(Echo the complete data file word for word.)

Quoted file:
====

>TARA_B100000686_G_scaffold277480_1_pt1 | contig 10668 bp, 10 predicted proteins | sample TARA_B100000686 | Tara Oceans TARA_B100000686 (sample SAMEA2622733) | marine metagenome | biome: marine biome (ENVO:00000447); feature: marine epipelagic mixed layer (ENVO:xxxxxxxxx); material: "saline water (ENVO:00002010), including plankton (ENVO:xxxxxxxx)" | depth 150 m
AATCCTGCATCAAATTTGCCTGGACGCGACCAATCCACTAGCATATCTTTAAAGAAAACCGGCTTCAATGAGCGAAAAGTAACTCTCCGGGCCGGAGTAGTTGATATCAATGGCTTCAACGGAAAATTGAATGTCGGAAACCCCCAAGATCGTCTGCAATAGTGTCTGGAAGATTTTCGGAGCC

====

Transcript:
>TARA_B100000686_G_scaffold277480_1_pt1 | contig 10668 bp, 10 predicted proteins | sample TARA_B100000686 | Tara Oceans TARA_B100000686 (sample SAMEA2622733) | marine metagenome | biome: marine biome (ENVO:00000447); feature: marine epipelagic mixed layer (ENVO:xxxxxxxxx); material: "saline water (ENVO:00002010), including plankton (ENVO:xxxxxxxx)" | depth 150 m
AATCCTGCATCAAATTTGCCTGGACGCGACCAATCCACTAGCATATCTTTAAAGAAAACCGGCTTCAATGAGCGAAAAGTAACTCTCCGGGCCGGAGTAGTTGATATCAATGGCTTCAACGGAAAATTGAATGTCGGAAACCCCCAAGATCGTCTGCAATAGTGTCTGGAAGATTTTCGGAGCC